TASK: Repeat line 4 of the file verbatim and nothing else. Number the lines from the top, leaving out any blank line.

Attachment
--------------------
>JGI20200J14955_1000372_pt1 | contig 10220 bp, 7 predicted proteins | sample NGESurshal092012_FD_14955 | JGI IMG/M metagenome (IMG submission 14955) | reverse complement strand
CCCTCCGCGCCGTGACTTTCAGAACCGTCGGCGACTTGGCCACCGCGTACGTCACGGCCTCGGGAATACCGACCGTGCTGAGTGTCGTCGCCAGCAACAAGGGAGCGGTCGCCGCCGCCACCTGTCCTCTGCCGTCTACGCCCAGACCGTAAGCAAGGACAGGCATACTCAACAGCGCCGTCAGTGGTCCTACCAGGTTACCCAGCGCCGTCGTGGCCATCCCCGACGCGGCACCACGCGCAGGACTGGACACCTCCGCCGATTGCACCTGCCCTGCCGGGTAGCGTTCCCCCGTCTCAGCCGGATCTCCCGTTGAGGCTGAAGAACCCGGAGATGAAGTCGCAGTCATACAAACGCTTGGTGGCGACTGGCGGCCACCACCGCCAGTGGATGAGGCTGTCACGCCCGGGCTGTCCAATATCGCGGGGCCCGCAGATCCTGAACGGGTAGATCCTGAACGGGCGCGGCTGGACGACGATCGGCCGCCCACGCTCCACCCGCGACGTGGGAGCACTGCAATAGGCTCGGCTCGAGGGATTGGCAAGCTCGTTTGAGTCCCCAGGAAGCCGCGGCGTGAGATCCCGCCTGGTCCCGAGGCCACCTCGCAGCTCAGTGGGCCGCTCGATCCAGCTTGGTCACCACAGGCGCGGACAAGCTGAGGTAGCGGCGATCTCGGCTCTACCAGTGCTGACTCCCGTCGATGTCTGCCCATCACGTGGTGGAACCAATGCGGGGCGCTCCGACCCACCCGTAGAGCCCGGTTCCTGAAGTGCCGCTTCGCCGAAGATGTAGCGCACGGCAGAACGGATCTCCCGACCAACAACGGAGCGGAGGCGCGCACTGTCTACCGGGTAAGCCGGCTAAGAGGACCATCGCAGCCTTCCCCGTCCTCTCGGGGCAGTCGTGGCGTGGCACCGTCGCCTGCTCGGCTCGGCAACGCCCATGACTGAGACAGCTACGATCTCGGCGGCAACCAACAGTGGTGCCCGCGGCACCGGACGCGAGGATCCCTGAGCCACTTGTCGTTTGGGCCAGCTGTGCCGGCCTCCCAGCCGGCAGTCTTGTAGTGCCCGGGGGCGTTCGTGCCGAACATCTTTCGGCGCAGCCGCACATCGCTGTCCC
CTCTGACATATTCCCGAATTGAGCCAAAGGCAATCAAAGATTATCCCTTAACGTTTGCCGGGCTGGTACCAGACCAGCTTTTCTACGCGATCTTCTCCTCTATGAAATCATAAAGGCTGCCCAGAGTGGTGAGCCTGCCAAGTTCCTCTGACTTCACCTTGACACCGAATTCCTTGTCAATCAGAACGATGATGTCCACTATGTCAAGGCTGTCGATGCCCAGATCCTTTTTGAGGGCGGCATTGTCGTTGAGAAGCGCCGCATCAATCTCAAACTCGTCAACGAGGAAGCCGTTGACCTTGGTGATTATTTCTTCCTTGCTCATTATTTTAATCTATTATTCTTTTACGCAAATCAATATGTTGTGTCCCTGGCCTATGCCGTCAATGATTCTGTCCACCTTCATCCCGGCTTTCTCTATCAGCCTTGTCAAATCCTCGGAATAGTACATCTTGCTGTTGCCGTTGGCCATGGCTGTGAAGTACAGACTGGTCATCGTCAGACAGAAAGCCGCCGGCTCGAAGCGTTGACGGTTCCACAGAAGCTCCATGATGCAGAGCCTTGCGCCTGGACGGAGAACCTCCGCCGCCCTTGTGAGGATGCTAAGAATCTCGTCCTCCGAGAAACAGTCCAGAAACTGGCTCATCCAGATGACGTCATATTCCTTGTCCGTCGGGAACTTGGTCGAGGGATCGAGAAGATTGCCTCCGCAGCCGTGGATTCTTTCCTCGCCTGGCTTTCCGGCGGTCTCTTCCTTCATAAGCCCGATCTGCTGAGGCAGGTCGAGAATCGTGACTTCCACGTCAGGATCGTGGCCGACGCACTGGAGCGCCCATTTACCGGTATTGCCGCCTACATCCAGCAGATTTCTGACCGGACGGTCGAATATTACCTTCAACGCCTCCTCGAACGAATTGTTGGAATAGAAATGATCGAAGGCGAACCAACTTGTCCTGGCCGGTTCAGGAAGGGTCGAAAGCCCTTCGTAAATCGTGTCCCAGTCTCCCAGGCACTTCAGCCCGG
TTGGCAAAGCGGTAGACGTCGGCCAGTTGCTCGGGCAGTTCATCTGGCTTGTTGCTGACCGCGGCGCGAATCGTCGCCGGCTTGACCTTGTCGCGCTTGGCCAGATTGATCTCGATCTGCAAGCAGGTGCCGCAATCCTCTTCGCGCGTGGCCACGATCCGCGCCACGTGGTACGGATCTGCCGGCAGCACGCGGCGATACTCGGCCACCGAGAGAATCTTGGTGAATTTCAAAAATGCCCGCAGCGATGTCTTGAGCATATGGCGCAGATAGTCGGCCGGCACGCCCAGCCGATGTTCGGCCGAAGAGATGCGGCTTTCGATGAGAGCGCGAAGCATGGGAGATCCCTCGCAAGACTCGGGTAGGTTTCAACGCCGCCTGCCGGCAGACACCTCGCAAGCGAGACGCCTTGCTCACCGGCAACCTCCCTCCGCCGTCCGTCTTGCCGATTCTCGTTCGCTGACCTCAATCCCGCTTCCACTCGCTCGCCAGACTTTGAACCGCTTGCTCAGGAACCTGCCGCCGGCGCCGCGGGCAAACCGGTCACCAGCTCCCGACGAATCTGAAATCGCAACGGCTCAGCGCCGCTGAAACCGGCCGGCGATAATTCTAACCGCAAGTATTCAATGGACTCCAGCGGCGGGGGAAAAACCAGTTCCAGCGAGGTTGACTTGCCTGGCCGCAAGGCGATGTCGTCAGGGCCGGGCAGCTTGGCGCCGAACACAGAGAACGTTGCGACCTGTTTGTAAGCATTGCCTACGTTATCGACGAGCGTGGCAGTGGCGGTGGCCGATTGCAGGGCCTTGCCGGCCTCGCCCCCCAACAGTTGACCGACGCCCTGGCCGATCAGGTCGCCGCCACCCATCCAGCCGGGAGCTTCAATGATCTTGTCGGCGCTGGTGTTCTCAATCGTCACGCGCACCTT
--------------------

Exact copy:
TTGGCAAAGCGGTAGACGTCGGCCAGTTGCTCGGGCAGTTCATCTGGCTTGTTGCTGACCGCGGCGCGAATCGTCGCCGGCTTGACCTTGTCGCGCTTGGCCAGATTGATCTCGATCTGCAAGCAGGTGCCGCAATCCTCTTCGCGCGTGGCCACGATCCGCGCCACGTGGTACGGATCTGCCGGCAGCACGCGGCGATACTCGGCCACCGAGAGAATCTTGGTGAATTTCAAAAATGCCCGCAGCGATGTCTTGAGCATATGGCGCAGATAGTCGGCCGGCACGCCCAGCCGATGTTCGGCCGAAGAGATGCGGCTTTCGATGAGAGCGCGAAGCATGGGAGATCCCTCGCAAGACTCGGGTAGGTTTCAACGCCGCCTGCCGGCAGACACCTCGCAAGCGAGACGCCTTGCTCACCGGCAACCTCCCTCCGCCGTCCGTCTTGCCGATTCTCGTTCGCTGACCTCAATCCCGCTTCCACTCGCTCGCCAGACTTTGAACCGCTTGCTCAGGAACCTGCCGCCGGCGCCGCGGGCAAACCGGTCACCAGCTCCCGACGAATCTGAAATCGCAACGGCTCAGCGCCGCTGAAACCGGCCGGCGATAATTCTAACCGCAAGTATTCAATGGACTCCAGCGGCGGGGGAAAAACCAGTTCCAGCGAGGTTGACTTGCCTGGCCGCAAGGCGATGTCGTCAGGGCCGGGCAGCTTGGCGCCGAACACAGAGAACGTTGCGACCTGTTTGTAAGCATTGCCTACGTTATCGACGAGCGTGGCAGTGGCGGTGGCCGATTGCAGGGCCTTGCCGGCCTCGCCCCCCAACAGTTGACCGACGCCCTGGCCGATCAGGTCGCCGCCACCCATCCAGCCGGGAGCTTCAATGATCTTGTCGGCGCTGGTGTTCTCAATCGTCACGCGCACCTT